Swauger graduated from WVU Law in May 2018, earning a J.D. with a concentration in energy and sustainable development law. As a student looking for practical work experience, Swauger joined WVU’s Land Use andSustainable Development (LUSD) Law Clinic. Part of her job included gathering public comments on projects for the Clinic’s clients throughout the Mountain State.
That work sparked Swauger’s inspiration to help people in West Virginia communities confronted by the opioid epidemic.
“Talking to real West Virginians motivated me to use my legal skills to improve their communities,” she said. “Learning how to become a tool to help small towns achieve their goals was the greatest honor and privilege of my law school experience.”
Students and staff attorneys in the LUSD Law Clinic work pro bono with local governments, landowners and non-profit organizations to develop tailored land conservation and community development strategies.
West Virginia’s small towns can’t plan for economic development if they don’t plan for the opioid crisis and the costs associated with it, according the Swauger.
“New corporations and pipeline projects are moving into certain areas of West Virginia, creating job opportunities. But if they can’t hire local workers who are drug free, residents in those areas will not see the benefits of the economic development,” Swauger explained. “Local governments need increased community services and treatment options to combat addiction, but those come with added expenses.”
Much of the LUSD Law Clinic’s work involves developing comprehensive plans, which serve as a blueprint for local governments to a community’s future. Swauger and Jared Anderson, a land use attorney with the Clinic, developed an innovative framework to comprehensive plans to help communities deal with opioids.
The framework Swauger and Anderson designed addresses improving drug education for younger children; providing digital treatment and education options for isolated communities; addressing underlying social issues like homelessness that contribute to addiction; and using programs like the drug court system to alleviate pressure on the justice system.
Swauger and Anderson also focused on potential strategies to get stakeholders involved and to secure funding for community projects. Their opioid-fighting framework is being used in the proposed comprehensive plan for Mercer County in the southeastern corner of the state.
“Being in the LUSD Law Clinic was one of the most fundamentally important and beneficial aspects of my legal education,” said Swauger. “It allowed me to help West Virginians that are dedicated to making a difference in their hometowns, and I did influential legal work that created a base for others to build upon in the future. We are on the forefront of this type of land use planning.”
Swauger, who grew up in Greensburg, Pennsylvania, in the Laurel Highlands east of Pittsburgh, has a compelling personal reason to fight opioids. She became invested in the addiction epidemic long before law school and land use issues when both of her sisters were affected by opioids in different ways.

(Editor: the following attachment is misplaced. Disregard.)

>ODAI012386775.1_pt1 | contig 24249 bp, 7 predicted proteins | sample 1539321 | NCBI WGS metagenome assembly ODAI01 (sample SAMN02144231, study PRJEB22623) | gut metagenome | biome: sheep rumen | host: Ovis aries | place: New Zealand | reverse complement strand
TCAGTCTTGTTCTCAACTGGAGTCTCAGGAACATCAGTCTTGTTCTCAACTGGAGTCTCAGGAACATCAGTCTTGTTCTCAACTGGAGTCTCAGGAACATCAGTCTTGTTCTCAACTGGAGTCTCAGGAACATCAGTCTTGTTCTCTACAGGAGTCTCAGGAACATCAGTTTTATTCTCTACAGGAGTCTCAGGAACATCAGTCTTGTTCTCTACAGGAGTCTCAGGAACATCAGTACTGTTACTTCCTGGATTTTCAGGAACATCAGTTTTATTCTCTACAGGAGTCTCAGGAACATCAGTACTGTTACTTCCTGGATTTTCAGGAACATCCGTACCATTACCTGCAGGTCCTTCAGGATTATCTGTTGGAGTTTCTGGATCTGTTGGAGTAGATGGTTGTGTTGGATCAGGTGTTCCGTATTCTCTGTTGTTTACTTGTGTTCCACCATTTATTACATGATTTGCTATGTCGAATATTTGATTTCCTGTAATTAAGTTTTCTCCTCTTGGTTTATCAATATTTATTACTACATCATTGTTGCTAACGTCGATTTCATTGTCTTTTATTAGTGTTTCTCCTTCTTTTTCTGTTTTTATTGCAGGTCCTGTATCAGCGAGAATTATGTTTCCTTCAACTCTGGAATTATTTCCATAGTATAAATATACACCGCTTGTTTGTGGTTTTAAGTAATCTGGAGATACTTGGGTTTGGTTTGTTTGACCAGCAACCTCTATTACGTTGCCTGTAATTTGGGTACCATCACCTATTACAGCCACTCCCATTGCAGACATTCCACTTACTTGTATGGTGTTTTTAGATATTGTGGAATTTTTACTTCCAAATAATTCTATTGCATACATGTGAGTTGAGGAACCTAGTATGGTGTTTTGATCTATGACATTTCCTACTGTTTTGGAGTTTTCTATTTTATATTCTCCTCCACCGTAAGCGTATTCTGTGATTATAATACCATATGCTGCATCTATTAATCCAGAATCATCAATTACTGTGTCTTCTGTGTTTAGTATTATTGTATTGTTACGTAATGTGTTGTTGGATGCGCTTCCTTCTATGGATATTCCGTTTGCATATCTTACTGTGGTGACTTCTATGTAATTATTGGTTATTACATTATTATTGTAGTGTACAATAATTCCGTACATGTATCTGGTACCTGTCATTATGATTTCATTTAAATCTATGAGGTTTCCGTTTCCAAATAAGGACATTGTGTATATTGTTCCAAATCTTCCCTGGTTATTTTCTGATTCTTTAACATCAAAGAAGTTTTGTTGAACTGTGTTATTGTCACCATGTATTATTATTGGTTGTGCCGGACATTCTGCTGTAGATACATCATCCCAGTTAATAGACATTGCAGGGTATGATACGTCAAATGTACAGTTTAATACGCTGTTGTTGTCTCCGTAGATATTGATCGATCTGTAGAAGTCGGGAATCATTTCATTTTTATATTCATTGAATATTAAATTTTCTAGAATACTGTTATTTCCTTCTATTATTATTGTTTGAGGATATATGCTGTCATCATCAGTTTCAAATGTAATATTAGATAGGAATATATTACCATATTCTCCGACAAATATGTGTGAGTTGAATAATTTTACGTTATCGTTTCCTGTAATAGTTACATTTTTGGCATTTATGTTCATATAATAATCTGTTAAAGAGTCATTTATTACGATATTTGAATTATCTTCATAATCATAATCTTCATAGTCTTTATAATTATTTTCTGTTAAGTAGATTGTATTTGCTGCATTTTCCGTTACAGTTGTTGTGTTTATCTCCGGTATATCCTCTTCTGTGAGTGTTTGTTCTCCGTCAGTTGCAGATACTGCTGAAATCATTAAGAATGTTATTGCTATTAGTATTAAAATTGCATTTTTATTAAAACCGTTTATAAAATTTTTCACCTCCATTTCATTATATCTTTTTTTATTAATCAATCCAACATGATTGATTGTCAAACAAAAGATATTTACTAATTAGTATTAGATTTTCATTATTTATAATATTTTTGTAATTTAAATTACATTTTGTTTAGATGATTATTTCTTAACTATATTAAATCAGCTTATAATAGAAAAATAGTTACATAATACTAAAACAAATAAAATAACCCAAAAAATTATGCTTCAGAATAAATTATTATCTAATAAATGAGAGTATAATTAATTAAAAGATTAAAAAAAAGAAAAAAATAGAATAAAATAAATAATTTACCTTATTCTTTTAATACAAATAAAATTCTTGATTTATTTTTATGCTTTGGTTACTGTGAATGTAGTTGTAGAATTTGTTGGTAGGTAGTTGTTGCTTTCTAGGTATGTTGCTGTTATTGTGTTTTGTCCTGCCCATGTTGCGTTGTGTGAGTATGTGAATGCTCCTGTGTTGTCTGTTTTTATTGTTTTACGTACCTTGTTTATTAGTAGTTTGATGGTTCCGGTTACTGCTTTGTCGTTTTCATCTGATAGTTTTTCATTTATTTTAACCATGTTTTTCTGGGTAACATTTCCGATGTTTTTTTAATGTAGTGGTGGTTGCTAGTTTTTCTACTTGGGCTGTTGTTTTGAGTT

Sydney, Swauger’s identical twin, became addicted to opioids when she was 11 years old after a man approached her at a park in Greensburg.
“He had a sophisticated plan of giving really young children, primarily girls, opioids to make them returning customers and also so he could eventually get them into sex trafficking,” she said.
As a result, Sydney struggled with addiction throughout her life. She has been clean for about four years and is now a high-achieving student at Temple University. In their spare time, the Swauger twins conduct interventions at no cost, helping others who are addicted seek treatment, and offer them support as they commit to sobriety.
Long after Sydney was approached in the park, Swauger’s older sister, Hillary, became physically dependent on her prescribed opioids following back surgery. When it came time to stop taking her medication, Hillary struggled with the transition even though she never abused the prescription.
“I’ve seen the over-prescription of opioids by doctors and the illicit use of opioids and how both can impair people’s lives and contribute to instability,” said Swauger.
Now, Swauger plans to combine her law school background and personal experiences to continue helping people in Appalachia affected by the opioid epidemic.
She and Sydney hope to eventually open their own addiction clinic and policy center, which would implement evidence-based treatment and make recommendations to local governments as they address the opioid epidemic in their individual communities.
In the meantime, while her sister pursues postgraduate studies, Swauger is putting her concentration in energy law to good use by teaching a class on natural resource policy and law at her undergraduate alma mater, Chatham University, in fall 2018.
Swauger is also keeping an eye on the developing opioid response throughout the country. Using the time while her sister finishes school, Swauger will continue to learn about the existing legal and social framework in order to make their dream of an opioid clinic and policy center a reality.